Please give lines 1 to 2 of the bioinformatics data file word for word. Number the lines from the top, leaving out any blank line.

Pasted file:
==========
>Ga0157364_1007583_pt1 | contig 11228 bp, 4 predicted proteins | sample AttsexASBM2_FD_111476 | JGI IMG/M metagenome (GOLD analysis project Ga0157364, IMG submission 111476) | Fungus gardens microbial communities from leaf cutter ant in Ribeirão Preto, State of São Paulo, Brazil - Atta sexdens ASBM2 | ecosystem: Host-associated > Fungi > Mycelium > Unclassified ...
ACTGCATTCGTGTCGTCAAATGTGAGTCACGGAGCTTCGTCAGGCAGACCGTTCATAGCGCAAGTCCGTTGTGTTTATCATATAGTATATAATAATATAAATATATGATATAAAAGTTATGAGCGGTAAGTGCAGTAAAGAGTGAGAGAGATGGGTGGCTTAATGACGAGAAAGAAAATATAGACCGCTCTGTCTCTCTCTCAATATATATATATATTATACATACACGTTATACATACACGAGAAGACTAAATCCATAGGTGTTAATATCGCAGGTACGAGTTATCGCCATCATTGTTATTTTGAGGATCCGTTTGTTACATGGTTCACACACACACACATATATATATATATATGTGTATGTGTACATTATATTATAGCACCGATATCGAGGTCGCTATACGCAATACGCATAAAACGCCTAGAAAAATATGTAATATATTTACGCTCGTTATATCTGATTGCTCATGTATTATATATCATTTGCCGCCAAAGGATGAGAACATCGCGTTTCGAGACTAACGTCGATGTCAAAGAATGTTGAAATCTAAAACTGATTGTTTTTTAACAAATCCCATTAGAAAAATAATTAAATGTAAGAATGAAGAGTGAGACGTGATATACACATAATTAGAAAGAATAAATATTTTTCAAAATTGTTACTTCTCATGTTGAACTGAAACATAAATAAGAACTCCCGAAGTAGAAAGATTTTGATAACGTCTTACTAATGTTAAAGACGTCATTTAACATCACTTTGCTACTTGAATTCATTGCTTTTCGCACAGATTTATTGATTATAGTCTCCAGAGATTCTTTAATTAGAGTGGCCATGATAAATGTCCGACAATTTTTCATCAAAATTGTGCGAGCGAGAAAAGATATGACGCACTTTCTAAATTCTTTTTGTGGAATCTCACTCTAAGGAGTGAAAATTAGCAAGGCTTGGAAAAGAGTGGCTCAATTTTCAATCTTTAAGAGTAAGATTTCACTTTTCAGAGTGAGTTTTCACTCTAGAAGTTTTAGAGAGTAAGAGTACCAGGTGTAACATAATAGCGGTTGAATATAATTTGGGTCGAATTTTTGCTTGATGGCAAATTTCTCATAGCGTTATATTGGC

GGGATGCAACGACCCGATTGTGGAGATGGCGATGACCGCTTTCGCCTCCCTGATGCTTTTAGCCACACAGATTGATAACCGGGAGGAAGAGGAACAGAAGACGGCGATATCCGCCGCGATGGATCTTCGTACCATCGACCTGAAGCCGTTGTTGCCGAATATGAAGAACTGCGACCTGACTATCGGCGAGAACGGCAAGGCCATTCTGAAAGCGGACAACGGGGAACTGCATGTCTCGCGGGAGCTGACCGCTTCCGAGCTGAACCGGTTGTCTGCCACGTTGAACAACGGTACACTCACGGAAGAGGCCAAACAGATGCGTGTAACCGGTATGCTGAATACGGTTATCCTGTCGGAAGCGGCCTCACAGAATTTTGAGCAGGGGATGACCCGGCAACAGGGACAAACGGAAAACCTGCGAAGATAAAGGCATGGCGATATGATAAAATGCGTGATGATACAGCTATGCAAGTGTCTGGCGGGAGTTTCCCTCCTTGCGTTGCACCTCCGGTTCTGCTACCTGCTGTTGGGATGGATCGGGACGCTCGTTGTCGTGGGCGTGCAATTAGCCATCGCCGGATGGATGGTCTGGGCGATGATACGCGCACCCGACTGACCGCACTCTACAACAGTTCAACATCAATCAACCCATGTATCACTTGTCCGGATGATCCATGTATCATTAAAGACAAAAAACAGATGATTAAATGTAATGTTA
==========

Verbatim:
>Ga0157364_1007583_pt1 | contig 11228 bp, 4 predicted proteins | sample AttsexASBM2_FD_111476 | JGI IMG/M metagenome (GOLD analysis project Ga0157364, IMG submission 111476) | Fungus gardens microbial communities from leaf cutter ant in Ribeirão Preto, State of São Paulo, Brazil - Atta sexdens ASBM2 | ecosystem: Host-associated > Fungi > Mycelium > Unclassified ...
ACTGCATTCGTGTCGTCAAATGTGAGTCACGGAGCTTCGTCAGGCAGACCGTTCATAGCGCAAGTCCGTTGTGTTTATCATATAGTATATAATAATATAAATATATGATATAAAAGTTATGAGCGGTAAGTGCAGTAAAGAGTGAGAGAGATGGGTGGCTTAATGACGAGAAAGAAAATATAGACCGCTCTGTCTCTCTCTCAATATATATATATATTATACATACACGTTATACATACACGAGAAGACTAAATCCATAGGTGTTAATATCGCAGGTACGAGTTATCGCCATCATTGTTATTTTGAGGATCCGTTTGTTACATGGTTCACACACACACACATATATATATATATATGTGTATGTGTACATTATATTATAGCACCGATATCGAGGTCGCTATACGCAATACGCATAAAACGCCTAGAAAAATATGTAATATATTTACGCTCGTTATATCTGATTGCTCATGTATTATATATCATTTGCCGCCAAAGGATGAGAACATCGCGTTTCGAGACTAACGTCGATGTCAAAGAATGTTGAAATCTAAAACTGATTGTTTTTTAACAAATCCCATTAGAAAAATAATTAAATGTAAGAATGAAGAGTGAGACGTGATATACACATAATTAGAAAGAATAAATATTTTTCAAAATTGTTACTTCTCATGTTGAACTGAAACATAAATAAGAACTCCCGAAGTAGAAAGATTTTGATAACGTCTTACTAATGTTAAAGACGTCATTTAACATCACTTTGCTACTTGAATTCATTGCTTTTCGCACAGATTTATTGATTATAGTCTCCAGAGATTCTTTAATTAGAGTGGCCATGATAAATGTCCGACAATTTTTCATCAAAATTGTGCGAGCGAGAAAAGATATGACGCACTTTCTAAATTCTTTTTGTGGAATCTCACTCTAAGGAGTGAAAATTAGCAAGGCTTGGAAAAGAGTGGCTCAATTTTCAATCTTTAAGAGTAAGATTTCACTTTTCAGAGTGAGTTTTCACTCTAGAAGTTTTAGAGAGTAAGAGTACCAGGTGTAACATAATAGCGGTTGAATATAATTTGGGTCGAATTTTTGCTTGATGGCAAATTTCTCATAGCGTTATATTGGC